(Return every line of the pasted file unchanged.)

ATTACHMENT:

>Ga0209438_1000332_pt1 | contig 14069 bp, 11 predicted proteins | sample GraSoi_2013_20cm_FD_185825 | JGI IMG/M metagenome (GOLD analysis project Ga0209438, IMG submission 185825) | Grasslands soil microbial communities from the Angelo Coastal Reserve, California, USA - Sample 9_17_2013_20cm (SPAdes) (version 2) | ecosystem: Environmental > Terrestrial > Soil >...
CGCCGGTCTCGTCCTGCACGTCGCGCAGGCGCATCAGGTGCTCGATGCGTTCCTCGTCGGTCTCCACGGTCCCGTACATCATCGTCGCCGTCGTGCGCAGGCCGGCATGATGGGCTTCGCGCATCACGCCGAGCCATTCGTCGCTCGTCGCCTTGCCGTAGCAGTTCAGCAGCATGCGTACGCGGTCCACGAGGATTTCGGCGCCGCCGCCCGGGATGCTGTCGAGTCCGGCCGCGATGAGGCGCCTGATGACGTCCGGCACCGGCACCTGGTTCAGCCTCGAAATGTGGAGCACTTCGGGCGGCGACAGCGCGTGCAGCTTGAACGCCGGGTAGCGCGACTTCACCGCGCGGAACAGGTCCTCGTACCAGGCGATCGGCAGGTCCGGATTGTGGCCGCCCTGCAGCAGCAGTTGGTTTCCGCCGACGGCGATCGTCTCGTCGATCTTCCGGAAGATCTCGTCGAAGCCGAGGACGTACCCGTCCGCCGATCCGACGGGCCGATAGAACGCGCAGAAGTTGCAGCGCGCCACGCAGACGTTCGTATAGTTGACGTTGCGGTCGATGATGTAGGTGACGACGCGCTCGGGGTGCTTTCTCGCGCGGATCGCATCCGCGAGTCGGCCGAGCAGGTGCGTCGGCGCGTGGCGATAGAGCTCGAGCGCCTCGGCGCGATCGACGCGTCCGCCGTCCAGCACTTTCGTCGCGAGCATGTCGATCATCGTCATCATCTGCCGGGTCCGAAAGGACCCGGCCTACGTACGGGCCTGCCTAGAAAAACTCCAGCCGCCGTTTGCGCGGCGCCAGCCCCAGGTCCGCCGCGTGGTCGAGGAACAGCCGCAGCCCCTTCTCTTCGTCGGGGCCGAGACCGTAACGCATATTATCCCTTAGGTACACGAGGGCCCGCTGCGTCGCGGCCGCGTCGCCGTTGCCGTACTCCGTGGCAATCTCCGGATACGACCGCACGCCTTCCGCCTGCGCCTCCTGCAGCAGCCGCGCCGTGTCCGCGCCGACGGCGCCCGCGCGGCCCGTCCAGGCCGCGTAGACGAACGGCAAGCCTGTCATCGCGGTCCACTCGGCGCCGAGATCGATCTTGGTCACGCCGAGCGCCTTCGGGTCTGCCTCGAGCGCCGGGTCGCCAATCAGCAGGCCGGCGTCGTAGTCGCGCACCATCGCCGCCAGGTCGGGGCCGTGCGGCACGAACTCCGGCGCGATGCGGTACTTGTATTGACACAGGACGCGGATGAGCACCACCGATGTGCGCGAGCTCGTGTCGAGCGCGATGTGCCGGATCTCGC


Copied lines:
>Ga0209438_1000332_pt1 | contig 14069 bp, 11 predicted proteins | sample GraSoi_2013_20cm_FD_185825 | JGI IMG/M metagenome (GOLD analysis project Ga0209438, IMG submission 185825) | Grasslands soil microbial communities from the Angelo Coastal Reserve, California, USA - Sample 9_17_2013_20cm (SPAdes) (version 2) | ecosystem: Environmental > Terrestrial > Soil >...
CGCCGGTCTCGTCCTGCACGTCGCGCAGGCGCATCAGGTGCTCGATGCGTTCCTCGTCGGTCTCCACGGTCCCGTACATCATCGTCGCCGTCGTGCGCAGGCCGGCATGATGGGCTTCGCGCATCACGCCGAGCCATTCGTCGCTCGTCGCCTTGCCGTAGCAGTTCAGCAGCATGCGTACGCGGTCCACGAGGATTTCGGCGCCGCCGCCCGGGATGCTGTCGAGTCCGGCCGCGATGAGGCGCCTGATGACGTCCGGCACCGGCACCTGGTTCAGCCTCGAAATGTGGAGCACTTCGGGCGGCGACAGCGCGTGCAGCTTGAACGCCGGGTAGCGCGACTTCACCGCGCGGAACAGGTCCTCGTACCAGGCGATCGGCAGGTCCGGATTGTGGCCGCCCTGCAGCAGCAGTTGGTTTCCGCCGACGGCGATCGTCTCGTCGATCTTCCGGAAGATCTCGTCGAAGCCGAGGACGTACCCGTCCGCCGATCCGACGGGCCGATAGAACGCGCAGAAGTTGCAGCGCGCCACGCAGACGTTCGTATAGTTGACGTTGCGGTCGATGATGTAGGTGACGACGCGCTCGGGGTGCTTTCTCGCGCGGATCGCATCCGCGAGTCGGCCGAGCAGGTGCGTCGGCGCGTGGCGATAGAGCTCGAGCGCCTCGGCGCGATCGACGCGTCCGCCGTCCAGCACTTTCGTCGCGAGCATGTCGATCATCGTCATCATCTGCCGGGTCCGAAAGGACCCGGCCTACGTACGGGCCTGCCTAGAAAAACTCCAGCCGCCGTTTGCGCGGCGCCAGCCCCAGGTCCGCCGCGTGGTCGAGGAACAGCCGCAGCCCCTTCTCTTCGTCGGGGCCGAGACCGTAACGCATATTATCCCTTAGGTACACGAGGGCCCGCTGCGTCGCGGCCGCGTCGCCGTTGCCGTACTCCGTGGCAATCTCCGGATACGACCGCACGCCTTCCGCCTGCGCCTCCTGCAGCAGCCGCGCCGTGTCCGCGCCGACGGCGCCCGCGCGGCCCGTCCAGGCCGCGTAGACGAACGGCAAGCCTGTCATCGCGGTCCACTCGGCGCCGAGATCGATCTTGGTCACGCCGAGCGCCTTCGGGTCTGCCTCGAGCGCCGGGTCGCCAATCAGCAGGCCGGCGTCGTAGTCGCGCACCATCGCCGCCAGGTCGGGGCCGTGCGGCACGAACTCCGGCGCGATGCGGTACTTGTATTGACACAGGACGCGGATGAGCACCACCGATGTGCGCGAGCTCGTGTCGAGCGCGATGTGCCGGATCTCGC